Catharine Axley is a recent Stanford University grad who lives in Oakland, California. Her short film, In Attla’s Tracks, about world champion dogsled racer George Attla and his grand-nephew, Joe, explores important and complex issues of culture, identity and the challenges and celebrations of intersectionality.

Still from "In Attla's Tracks"

Still from “In Attla’s Tracks”

Roni: How did you come upon the subject and the decision to document it?

Catharine: I have a friend who is a state representative in Alaska and he’s been doing a lot of legislative work on the revitalization of Alaskan Native Languages. I’m really interested in the intersection between language and cultural power … Alaska’s on the verge of doing that. So I was interested in that and meeting some of these leaders who are pioneering these efforts to bring these languages back.

Then I read about George Attla, who was an Alaskan Native dogsled champion. For five decades, he dominated this sport … his first race was in ’58 and he raced into his 70s. I had heard he had started a program in his village to reintroduce dogsled racing to the youth in his village as a way to talk about one’s culture and one’s history.

For him, it was a way to address the issues that a lot of Alaskan native villages are facing: substance abuse and really high rates of suicide, for Alaskan native young men in particular. For George, one of the reasons he thought this was happening was because there was kind of a disconnect with one’s cultural identity and the day to day life that Alaskan Native villagers are facing.

I was fascinated with the work he was doing, and it turns out he was going to train his 20-year-old grand-nephew, Joe, to race in the world’s largest dogsled sprint. It was going to be the first time a villager in this community had raced in basically the biggest sprint dogsled race in years. I thought that was a really interesting way to explore these issues. It was just a natural story.

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R: The film brings this seemingly “old school” tradition into modern times. When you think of dogsledding in Alaska, it’s not only something you wonder if people do anymore, but if it is changing with the times. You see Attla’s grand-nephew, Joe, with a Go-Pro camera, giving all the dogs trendy nicknames. It’s not a way that you see a lot of Native Alaska portrayed in media.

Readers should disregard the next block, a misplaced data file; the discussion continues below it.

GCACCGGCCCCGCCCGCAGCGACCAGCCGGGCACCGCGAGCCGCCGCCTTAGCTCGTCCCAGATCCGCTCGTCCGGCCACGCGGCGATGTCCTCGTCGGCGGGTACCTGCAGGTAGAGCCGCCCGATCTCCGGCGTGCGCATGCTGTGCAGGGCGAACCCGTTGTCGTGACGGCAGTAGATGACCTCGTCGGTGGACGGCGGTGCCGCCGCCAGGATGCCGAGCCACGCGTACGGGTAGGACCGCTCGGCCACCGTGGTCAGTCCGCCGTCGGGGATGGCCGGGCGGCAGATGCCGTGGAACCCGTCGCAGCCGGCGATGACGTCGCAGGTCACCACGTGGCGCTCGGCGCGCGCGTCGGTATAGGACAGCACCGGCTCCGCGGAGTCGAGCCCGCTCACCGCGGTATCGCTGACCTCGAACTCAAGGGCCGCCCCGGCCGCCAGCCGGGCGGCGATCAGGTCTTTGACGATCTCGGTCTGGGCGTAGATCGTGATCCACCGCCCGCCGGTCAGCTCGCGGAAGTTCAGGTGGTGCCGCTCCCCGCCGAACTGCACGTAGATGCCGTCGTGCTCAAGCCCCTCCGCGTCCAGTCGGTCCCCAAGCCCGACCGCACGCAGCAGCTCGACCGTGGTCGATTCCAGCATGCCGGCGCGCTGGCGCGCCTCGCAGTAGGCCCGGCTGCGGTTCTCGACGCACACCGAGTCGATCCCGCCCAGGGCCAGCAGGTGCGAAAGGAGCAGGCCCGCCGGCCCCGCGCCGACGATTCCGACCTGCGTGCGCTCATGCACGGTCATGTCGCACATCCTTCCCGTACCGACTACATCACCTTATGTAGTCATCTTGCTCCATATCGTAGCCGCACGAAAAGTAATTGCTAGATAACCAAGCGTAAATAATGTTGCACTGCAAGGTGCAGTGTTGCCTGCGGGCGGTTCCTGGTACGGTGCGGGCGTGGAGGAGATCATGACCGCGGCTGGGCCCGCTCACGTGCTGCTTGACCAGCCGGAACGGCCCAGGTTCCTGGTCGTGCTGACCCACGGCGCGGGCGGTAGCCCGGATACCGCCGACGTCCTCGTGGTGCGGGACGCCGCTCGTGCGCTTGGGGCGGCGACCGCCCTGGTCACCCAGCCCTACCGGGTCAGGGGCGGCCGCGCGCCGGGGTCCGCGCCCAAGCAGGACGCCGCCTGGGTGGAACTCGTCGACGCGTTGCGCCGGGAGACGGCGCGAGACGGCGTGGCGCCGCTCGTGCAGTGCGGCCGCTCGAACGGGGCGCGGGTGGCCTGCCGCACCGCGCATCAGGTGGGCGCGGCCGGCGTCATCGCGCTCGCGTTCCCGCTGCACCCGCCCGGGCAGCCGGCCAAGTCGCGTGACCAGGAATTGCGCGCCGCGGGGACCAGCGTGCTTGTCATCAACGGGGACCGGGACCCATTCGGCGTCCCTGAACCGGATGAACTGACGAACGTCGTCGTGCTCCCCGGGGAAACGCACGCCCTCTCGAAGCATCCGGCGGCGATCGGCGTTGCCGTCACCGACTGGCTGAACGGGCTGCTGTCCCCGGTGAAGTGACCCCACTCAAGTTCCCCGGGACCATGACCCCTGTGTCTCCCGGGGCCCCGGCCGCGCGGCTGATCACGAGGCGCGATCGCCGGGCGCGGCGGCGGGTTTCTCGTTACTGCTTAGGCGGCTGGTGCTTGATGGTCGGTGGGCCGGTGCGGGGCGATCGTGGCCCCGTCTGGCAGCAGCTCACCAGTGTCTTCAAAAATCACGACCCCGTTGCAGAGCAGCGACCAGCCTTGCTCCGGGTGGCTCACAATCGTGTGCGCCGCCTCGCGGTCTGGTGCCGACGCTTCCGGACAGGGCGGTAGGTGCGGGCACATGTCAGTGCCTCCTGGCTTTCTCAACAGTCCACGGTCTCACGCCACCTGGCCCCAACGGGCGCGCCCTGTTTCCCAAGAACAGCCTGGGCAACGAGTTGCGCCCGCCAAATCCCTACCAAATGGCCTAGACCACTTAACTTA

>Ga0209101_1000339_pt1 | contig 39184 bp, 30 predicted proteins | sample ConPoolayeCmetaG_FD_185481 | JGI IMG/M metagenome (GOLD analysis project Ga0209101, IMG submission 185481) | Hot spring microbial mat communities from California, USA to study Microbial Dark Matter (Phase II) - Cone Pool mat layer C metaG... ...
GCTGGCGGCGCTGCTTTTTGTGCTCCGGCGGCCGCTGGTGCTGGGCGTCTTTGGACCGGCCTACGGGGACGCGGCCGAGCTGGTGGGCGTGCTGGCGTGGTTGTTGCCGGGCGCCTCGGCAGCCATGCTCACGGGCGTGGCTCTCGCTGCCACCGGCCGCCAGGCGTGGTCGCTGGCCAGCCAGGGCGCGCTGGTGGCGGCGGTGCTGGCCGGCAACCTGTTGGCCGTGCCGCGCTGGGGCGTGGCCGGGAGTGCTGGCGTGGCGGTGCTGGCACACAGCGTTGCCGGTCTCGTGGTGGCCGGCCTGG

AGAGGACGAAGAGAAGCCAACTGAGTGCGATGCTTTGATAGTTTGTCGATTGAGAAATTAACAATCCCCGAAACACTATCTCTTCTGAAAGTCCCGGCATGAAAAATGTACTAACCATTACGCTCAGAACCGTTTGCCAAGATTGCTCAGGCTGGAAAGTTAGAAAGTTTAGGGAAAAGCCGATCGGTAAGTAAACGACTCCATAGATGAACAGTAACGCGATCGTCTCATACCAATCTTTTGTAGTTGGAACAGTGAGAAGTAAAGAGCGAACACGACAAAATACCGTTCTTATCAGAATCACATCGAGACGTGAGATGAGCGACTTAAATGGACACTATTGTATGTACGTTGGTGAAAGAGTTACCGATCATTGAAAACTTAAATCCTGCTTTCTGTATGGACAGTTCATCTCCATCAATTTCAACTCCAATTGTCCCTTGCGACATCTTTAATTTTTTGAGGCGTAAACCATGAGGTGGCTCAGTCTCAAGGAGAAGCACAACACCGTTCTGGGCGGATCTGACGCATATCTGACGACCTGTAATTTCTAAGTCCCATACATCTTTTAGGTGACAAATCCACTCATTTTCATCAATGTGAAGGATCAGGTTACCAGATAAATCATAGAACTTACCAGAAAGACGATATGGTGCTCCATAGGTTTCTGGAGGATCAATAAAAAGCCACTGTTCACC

C: I think the way our culture sees Native Americans and Alaskan Natives, we think of them as fixed in the past. It’s kinda the way our cultural imagination is. I feel that it’s destructive and it’s a stereotype. I really want to draw out how people are balancing their cultural traditions with the age in which we’re all living. One thing I love is how Joe is embracing his cultural traditions of dogsled racing, but he’s also a big basketball fan and those two worlds co-exist for him … his dogsled team is like his basketball team. He gave all the puppies the names of top basketball players!

R: It’s great how you bring that type of visibility to [this race]. It’s one of those things that if you don’t know — I mean, how much of us get exposed to Alaskan culture? How was the production process for you?

C:  The village is such a close-knit community of less than 300 people. I was really aware that I was coming in as an outsider. I’m not from Alaska, I’m not an Alaskan Native. I really wanted to be as respectful as possible. There is a long history that’s complicated, and I don’t want to perpetuate [anything] … When I first got there, I wanted to not film for a little bit. I wanted them to be comfortable [in front of the camera] and be comfortable with me.

R: One of the most poignant moments in the film — that for me really embodied the importance of tradition, community and this dogsled race — was a line that Joe had where he said that [Native Alaskans] can’t be learning history that only happened in the lower 48 states.

C: A lot of their teachers who come are actually from the lower 48, and they’re only there for a year because it’s pretty lucrative to teach in a remote village. Their housing is usually covered, so a lot of them saw it as a chance to just …

R: Get out there?

C: … and make some money, and a lot of them are unable to teach that history. They learn the same things that they learn in, say Connecticut, which is where I’m from. It gets totally disconnected with their everyday life.

R: Would this have something to do with why the suicide rates are so high?

C: I’m not the expert, but from a number of people that I’ve talked to, it seems that there’s a combination of factors. The lifestyles of Alaskan Natives have changed so dramatically in the last 50 years, with the introduction of snow machines, for example. Along with the introduction to western education, when all of a sudden you’re getting this completely different set of morals, culture and everything.

One thing that’s really apparent is that, especially in Joe’s community, there’s this culture of not bragging, not talking about one’s accomplishments. I see that as a humble and wonderful quality, but in American popular media, we tend to brag. That’s what we do. So when you’re seeing all these people talk about their accomplishments, but [culturally] you don’t, you think that your community hasn’t done much. Of course that’s not at all the case, but in fact when I first met Joe, I met a lot of youth in the community, and they didn’t even know that his grand-uncle was a world champion. I think the budding of these two cultures together creates friction, and that’s one example, that can affect people’s self-esteem.

R: So what’s next?

C: I’m turning [In Attlas’ Tracks] into a feature film … we just hired a crew that’s all women. We talk about diversity in film, and it won’t happen until we provide opportunities for people. It’s really great to have a strong crew behind it.   

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